War of the Rebellion: Serial 128 Page 0010 CORRESPONDENCE, ETC.

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of support or papers to show who they are. Some of them are traveling through the country on orders forged by themselves purporting to be signed by a commander at some distance post; others stop over at a place long enough to steal money to get away on, &c. One of these parties I had arrested, and the report of the court of inquiry goes forward with this.

This being one of the most important places in our Confederacy on account of the great number of railroads centering here, all this class of men congregate at this point, as do also officers and soldiers absent from their commands without the proper papers; and as we are not in possession of such orders as warrant the arrest of such parties, I very much desire that instructions may issue from the Department that will cover all these points.

The pernicious practice of trading with the United States is carried to a very great extent through this city, and men are engaged in it who are indorsed by men who I am loth to distrust, but who will at the same time give $225 in Confederate notes for $100 in gold, and who will also give $120 or $125 for $100 of the issues of the banks of Alabama, Georgia, or South Carolina, in order to carry on this illicit trade. On this point I am anxious to have orders also.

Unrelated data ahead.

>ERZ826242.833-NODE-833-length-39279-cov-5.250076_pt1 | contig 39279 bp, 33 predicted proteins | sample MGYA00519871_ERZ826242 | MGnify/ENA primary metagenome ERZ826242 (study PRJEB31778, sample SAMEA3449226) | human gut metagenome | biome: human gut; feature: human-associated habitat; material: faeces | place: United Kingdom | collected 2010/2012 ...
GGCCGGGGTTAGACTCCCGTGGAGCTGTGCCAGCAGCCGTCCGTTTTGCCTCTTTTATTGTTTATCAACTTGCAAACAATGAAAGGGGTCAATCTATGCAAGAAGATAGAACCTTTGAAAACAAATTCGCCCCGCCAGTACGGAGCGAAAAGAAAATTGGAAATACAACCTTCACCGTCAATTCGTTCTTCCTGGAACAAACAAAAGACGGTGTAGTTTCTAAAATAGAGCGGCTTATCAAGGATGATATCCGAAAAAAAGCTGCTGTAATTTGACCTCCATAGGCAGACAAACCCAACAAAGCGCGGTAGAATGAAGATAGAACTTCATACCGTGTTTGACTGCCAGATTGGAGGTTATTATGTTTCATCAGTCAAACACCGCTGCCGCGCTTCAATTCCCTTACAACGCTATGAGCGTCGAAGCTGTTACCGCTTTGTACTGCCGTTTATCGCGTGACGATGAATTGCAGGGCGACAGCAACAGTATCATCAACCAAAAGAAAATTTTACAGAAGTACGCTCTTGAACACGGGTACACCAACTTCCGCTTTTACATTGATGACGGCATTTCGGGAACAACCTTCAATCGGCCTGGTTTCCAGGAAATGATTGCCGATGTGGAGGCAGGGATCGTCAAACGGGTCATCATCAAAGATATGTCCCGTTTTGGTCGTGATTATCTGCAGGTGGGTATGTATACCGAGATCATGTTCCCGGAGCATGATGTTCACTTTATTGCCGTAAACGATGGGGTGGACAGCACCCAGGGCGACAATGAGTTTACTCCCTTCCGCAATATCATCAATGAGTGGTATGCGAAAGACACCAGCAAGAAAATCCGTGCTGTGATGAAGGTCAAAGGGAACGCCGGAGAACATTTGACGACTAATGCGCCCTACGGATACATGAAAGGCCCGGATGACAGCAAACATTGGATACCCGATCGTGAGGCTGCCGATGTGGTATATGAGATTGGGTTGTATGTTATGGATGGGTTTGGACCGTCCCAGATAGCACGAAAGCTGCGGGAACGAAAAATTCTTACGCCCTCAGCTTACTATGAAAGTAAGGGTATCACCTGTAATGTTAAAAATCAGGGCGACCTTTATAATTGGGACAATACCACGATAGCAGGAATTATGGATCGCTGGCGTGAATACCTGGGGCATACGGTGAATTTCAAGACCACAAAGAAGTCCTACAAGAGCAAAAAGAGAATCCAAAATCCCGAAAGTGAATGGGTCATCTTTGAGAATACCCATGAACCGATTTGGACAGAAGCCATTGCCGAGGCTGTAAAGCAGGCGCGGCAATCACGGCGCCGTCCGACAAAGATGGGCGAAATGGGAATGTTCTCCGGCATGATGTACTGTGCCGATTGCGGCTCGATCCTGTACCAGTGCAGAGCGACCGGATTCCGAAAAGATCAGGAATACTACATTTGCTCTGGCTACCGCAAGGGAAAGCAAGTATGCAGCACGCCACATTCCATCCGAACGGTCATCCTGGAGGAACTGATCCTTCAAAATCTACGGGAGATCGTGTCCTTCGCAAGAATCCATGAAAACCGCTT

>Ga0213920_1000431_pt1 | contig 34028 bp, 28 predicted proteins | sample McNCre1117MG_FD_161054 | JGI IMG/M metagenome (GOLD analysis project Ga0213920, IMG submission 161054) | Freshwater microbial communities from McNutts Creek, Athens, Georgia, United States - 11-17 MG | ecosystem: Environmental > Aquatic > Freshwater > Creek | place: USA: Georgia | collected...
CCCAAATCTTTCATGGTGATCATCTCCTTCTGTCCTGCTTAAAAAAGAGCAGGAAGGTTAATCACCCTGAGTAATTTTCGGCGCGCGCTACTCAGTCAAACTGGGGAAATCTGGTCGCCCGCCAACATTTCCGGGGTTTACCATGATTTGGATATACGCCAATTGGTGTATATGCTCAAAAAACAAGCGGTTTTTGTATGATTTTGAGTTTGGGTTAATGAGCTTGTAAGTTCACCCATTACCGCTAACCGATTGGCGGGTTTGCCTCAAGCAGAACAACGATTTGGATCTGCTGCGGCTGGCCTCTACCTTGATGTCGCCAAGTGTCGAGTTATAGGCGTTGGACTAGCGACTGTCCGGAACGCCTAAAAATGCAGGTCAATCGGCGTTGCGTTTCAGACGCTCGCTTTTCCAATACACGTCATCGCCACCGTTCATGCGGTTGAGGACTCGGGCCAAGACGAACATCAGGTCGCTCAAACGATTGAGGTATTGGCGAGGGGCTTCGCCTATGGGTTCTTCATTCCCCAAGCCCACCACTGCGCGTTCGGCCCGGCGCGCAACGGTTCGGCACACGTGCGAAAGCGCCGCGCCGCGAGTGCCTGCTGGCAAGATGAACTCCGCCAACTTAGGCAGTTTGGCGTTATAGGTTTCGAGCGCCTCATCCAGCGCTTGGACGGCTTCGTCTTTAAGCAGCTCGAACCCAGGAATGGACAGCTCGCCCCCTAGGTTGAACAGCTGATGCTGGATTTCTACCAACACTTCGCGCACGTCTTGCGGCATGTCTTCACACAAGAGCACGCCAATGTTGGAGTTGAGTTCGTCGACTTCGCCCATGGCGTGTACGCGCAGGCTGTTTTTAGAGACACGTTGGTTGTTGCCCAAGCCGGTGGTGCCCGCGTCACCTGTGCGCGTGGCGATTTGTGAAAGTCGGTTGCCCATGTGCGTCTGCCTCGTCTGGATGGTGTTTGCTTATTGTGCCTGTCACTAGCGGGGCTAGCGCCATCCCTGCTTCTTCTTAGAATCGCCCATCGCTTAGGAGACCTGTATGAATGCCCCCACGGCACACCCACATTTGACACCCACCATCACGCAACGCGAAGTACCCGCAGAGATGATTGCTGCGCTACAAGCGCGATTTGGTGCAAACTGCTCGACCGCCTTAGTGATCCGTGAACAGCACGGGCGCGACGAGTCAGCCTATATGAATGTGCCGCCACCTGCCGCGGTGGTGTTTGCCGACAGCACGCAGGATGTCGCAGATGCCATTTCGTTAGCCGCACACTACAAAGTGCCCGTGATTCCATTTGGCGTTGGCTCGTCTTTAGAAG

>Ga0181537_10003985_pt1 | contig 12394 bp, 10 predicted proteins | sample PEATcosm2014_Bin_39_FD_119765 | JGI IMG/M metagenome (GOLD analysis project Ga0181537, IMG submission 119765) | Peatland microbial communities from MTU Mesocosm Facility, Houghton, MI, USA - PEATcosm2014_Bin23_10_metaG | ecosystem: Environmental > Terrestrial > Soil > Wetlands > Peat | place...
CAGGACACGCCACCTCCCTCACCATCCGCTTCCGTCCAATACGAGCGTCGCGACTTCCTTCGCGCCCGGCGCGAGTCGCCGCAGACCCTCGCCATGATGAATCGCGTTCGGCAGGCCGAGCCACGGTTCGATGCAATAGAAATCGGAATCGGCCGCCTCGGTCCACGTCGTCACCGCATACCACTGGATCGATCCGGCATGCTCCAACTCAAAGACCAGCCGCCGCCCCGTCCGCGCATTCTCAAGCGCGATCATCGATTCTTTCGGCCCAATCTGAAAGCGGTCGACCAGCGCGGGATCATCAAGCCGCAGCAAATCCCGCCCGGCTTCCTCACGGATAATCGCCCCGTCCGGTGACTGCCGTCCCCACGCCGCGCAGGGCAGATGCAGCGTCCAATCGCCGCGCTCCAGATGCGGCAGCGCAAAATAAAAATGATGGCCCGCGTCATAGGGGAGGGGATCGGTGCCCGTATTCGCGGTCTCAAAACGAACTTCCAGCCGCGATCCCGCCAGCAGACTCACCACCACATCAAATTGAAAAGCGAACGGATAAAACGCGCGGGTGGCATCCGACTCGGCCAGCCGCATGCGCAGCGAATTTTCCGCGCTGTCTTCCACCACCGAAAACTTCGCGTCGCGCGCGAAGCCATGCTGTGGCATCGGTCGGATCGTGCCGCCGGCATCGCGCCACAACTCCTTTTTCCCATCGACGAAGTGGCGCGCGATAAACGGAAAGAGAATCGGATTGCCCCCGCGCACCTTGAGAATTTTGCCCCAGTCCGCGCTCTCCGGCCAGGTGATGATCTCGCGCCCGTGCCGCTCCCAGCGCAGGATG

Again, parties who are now residents and have been for years of this country, but were born and raised North, are now often slipping away and will be gone one, two, or three months to the North, and then return and stay here perhaps the same length of time and leave again. Another class, who come forward and say plainly that they have property North and desire to go there in order to secure it, or for their health, or to school their children, all of which looks to me as if they were only anxious to leave the country. On these points also I would like advice.

A thousand other things present themselves, but I have already trespassed too far, and I beg of your to excuse me for the intrusion.

Hopinons will be issued that will cover all the points,

I have the honor to be, your obedient servant,



P. S. -To turn any case over to civil authorities in times like this, at this particular point, is almost equal to allowing them to pass unnoticed.

G. J. F.

ATLANTA, GA., July 22, 1862.


DEAR SIR: I have the honor to acknowledge the receipt of your letter of the 10th instant, and I am very happy to know that you disclaim the doctrine which I think every fair-minded man has attributed to you who has ready your letter of the 29th of May last, and has construed plain English words according to their established meaning.

When a writer speaks of a tribune that is to be "the judge" of a case without qualification we certainly understand him to mean that this judge has the right to decide the case. And if the judge has this right, the decision must be binding upon all the parties, and no distinct and separate tribunal, as a different department of the Government, for instance, has the right to decide the same case after it has been decided by the judge having competent jurisdiction. It would seem to be a contradiction in terms to say that "when a specific power